The Global Times, the ultranationalist mouthpiece of the Chinese Communist Party, published a report and an opinion piece on the events. In the report, the Chinese Embassy in Myanmar demanded protection of Chinese assets and personnel.

The perpetrators, according to the newspaper, may have been anti-China elements “who have been provoked by some Western anti-China forces, NGOs, and Hong Kong secessionists.”

“For a long time, the West and some anti-China forces have been trying to make use of Myanmar as a strategic pivot to contain China,” it added.

In the opinion piece, Global Times said: “It’s well known that China doesn’t interfere heavily in Myanmar situation, meanwhile it tries its utmost to promote peaceful settlement of the crisis according to law.”

The reports triggered outrage on Myanmar’s social media.

As reported by the English-language daily The Irrawaddy, a message in Burmese and Chinese was shared about a million times. It read: “We condemn the purely selfish statement of the Chinese Embassy in every way. China has so far remained silent and has not condemned the military coup, even though hundreds lost their lives during the peaceful protest.”

The Chinese Embassy’s statement has undoubtedly increased anti-Chinese resentment in Myanmar and complicated any possible moderating influence Beijing might have on the parties to the conflict.

ASEAN demands action to end violence

Meanwhile, some of Myanmar’s Southeast Asian neighbors, in a departure from their traditional restraint, have taken a stand for the first time.

Indonesian President Joko Widodo, for instance, called for an immediate end to the violence and announced that he would, together with Brunei, call a special meeting of the Association of Southeast Asian Nations (ASEAN). Brunei is the current chair of the regional bloc.

Malaysian Prime Minister Muhyiddin Yassin expressed his “disgust at the continuing deadly violence against unarmed civilians,” while Singapore voiced disapproval of the Myanmar army’s actions.

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Photo Credit: AP / TPG Images
ASEAN Leaders pose for a group photo during the opening ceremony for the 33rd ASEAN Summit and Related Summits Tuesday, November 13, 2018, in Singapore. From left, Prime Minister Mahathir Mohamad of Malaysia, Myanmar Leader Aung San Suu Kyi, President Rodrigo Duterte of The Philippines, Prime Minister Nguyen Xuan Phuc of Vietnam, Prime Minister Lee Hsien Loong of Singapore, and Prime Minister Prayuth Chan-ocha of Thailand.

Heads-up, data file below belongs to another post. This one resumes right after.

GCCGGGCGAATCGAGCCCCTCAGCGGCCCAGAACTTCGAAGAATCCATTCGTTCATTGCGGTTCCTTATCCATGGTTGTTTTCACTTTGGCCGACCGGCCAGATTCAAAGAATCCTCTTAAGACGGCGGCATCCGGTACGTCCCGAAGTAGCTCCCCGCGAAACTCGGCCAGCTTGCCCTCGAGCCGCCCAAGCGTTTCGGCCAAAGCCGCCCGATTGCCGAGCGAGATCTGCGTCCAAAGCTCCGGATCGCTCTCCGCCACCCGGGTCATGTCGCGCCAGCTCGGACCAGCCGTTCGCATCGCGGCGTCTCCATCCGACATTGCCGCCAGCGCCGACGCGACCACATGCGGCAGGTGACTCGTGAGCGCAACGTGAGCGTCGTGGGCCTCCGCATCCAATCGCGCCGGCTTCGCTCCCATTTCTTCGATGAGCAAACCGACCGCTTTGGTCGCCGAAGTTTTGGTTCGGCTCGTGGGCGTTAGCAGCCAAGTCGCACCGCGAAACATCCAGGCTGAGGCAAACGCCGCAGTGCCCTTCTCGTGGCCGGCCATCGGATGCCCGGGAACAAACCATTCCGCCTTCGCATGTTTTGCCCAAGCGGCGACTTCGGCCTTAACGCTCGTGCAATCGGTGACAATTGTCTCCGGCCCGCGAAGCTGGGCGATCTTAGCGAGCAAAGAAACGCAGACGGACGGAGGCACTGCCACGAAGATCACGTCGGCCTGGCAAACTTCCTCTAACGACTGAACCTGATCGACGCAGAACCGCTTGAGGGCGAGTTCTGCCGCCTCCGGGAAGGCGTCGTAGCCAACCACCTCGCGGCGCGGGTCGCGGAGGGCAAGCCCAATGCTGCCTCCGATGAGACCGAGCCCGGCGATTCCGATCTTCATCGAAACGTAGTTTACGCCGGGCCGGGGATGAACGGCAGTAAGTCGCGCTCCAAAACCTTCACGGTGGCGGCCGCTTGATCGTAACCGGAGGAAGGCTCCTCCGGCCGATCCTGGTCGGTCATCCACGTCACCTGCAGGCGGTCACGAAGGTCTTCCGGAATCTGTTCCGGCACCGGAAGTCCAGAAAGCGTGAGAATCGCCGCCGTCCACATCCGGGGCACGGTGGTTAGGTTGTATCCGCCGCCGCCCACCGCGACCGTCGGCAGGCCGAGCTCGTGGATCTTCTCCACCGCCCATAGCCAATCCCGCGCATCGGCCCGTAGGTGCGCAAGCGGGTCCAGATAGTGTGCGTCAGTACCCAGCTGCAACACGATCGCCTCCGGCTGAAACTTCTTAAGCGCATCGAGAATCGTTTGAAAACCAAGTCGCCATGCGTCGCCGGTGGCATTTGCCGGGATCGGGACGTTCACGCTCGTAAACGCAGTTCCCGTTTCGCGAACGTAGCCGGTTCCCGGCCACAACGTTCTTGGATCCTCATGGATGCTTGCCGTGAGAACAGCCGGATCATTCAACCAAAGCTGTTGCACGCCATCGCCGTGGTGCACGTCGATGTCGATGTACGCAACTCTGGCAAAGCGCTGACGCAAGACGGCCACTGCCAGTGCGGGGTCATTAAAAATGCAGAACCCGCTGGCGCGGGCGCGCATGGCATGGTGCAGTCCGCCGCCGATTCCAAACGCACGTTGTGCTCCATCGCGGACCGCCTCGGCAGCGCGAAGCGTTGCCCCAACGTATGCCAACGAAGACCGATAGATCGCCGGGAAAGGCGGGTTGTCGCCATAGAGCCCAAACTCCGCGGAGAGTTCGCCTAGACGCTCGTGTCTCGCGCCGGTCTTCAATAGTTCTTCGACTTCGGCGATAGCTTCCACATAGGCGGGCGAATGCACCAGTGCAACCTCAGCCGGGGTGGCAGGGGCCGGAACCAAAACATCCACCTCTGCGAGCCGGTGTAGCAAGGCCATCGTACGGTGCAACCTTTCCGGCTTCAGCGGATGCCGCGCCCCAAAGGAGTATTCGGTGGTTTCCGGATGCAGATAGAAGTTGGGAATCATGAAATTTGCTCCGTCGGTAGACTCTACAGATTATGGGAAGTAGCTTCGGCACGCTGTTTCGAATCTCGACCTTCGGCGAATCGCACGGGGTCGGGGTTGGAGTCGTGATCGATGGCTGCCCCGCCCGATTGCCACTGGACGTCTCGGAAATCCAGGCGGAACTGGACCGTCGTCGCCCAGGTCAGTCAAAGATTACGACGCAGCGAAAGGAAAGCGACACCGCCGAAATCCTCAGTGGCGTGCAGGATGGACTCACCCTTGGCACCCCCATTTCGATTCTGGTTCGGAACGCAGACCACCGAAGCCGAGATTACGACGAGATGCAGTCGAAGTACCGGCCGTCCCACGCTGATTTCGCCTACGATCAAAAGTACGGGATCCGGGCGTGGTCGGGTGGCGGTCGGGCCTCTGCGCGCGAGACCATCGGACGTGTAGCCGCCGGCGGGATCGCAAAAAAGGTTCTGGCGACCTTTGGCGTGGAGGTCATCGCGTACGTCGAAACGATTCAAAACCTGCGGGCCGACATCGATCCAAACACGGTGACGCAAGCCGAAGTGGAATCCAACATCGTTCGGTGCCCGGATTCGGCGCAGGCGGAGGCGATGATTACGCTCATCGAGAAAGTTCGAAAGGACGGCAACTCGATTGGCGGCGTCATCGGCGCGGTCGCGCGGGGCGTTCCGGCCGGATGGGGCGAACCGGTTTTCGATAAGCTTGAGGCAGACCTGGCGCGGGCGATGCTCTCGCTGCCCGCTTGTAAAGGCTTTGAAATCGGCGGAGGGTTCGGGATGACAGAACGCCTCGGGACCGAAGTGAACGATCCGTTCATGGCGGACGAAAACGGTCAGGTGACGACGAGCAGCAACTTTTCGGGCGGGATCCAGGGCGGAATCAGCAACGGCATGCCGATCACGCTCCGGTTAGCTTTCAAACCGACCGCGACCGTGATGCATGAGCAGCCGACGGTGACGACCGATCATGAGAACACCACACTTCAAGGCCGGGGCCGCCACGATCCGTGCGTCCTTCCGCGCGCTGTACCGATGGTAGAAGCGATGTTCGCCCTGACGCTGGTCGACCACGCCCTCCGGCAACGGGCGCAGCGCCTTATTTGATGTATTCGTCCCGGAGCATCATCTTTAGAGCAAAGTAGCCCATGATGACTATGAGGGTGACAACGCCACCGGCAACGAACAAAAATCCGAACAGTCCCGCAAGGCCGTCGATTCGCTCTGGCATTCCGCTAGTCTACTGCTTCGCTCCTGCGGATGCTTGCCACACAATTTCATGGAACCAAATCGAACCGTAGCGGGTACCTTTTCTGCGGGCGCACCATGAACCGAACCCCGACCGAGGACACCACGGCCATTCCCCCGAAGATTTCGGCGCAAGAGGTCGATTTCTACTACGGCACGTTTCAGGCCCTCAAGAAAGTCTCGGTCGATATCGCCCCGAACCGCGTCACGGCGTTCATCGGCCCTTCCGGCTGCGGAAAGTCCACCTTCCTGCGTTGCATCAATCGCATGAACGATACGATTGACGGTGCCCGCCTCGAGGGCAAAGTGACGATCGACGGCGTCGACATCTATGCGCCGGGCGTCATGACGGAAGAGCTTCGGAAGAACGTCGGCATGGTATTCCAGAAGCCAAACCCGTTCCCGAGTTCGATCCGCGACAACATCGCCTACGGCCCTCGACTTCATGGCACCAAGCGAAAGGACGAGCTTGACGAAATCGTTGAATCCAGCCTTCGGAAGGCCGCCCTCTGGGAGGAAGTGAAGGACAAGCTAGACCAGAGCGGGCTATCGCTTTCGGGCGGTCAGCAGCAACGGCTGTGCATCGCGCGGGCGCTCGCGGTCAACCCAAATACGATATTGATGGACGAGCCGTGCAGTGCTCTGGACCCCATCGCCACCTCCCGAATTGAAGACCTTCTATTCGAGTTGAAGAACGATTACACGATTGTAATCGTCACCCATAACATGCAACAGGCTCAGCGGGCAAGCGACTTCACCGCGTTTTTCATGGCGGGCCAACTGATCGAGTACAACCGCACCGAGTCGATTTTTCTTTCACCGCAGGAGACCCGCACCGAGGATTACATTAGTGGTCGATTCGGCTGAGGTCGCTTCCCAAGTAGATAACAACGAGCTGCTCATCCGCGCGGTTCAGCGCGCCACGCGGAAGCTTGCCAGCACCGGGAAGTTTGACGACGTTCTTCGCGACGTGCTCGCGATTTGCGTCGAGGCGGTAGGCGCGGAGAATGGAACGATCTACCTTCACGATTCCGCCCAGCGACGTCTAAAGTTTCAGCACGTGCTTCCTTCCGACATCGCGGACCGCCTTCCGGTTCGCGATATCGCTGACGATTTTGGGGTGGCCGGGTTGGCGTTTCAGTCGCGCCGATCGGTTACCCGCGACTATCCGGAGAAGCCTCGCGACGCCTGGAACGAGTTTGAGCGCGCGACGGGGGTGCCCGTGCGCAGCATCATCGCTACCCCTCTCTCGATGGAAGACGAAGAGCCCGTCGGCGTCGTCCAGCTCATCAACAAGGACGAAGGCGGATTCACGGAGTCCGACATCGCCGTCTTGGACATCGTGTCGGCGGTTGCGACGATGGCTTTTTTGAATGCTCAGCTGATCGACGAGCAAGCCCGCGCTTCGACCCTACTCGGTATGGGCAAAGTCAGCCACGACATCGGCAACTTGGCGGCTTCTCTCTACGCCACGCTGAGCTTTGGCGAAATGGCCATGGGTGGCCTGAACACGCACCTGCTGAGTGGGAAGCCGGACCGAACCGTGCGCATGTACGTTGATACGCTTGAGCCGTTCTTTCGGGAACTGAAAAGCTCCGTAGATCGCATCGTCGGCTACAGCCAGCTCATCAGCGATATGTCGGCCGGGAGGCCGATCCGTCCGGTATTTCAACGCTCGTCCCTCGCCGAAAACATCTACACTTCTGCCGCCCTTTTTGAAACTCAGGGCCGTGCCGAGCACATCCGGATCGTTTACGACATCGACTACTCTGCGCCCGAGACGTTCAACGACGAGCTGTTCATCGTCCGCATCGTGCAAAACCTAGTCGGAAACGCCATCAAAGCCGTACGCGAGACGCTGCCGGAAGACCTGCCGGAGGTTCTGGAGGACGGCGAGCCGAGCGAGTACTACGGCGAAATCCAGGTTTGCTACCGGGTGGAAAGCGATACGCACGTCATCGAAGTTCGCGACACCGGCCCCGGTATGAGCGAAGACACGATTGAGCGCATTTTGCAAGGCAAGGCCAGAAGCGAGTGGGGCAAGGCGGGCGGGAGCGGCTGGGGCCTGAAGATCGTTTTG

How much pressure ASEAN countries will be able to exert on Myanmar army’s leadership remains to be seen.

International sanctions on Myanmar unlikely

Sanctions have so far been imposed only by Western countries, primarily the United States. They are directed against individual members of the army as well as against certain ministries and companies controlled by the military. The measures include entry bans, asset freezes, and the prohibition or restrictions on business relations with the individuals or organizations concerned.

On Monday, EU foreign ministers slapped sanctions on 11 officers of the Myanmar army and security forces, as well as against companies that generate revenue or financial support for the army.

At the moment, UNSC sanctions are considered unrealistic, given the readiness of China and Russia to veto any proposed measures.

Speaking to DW about the alleged crimes against humanity in the country, UN’s special rapporteur on human rights in Myanmar, Tom Andrews, said that there needs to be a “collective response outside of the Security Council.”

“If the Security Council can’t impose focused, tough, clear sanctions on the military then a coalition of nations can.”

However, this is likely to remain illusory, given the U.S.-China antagonism, which was on open display at the recent Alaska meeting.

This article was originally published on Deutsche Welle. Read the original article here.

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TNL Editor: Bryan Chou (@thenewslensintl)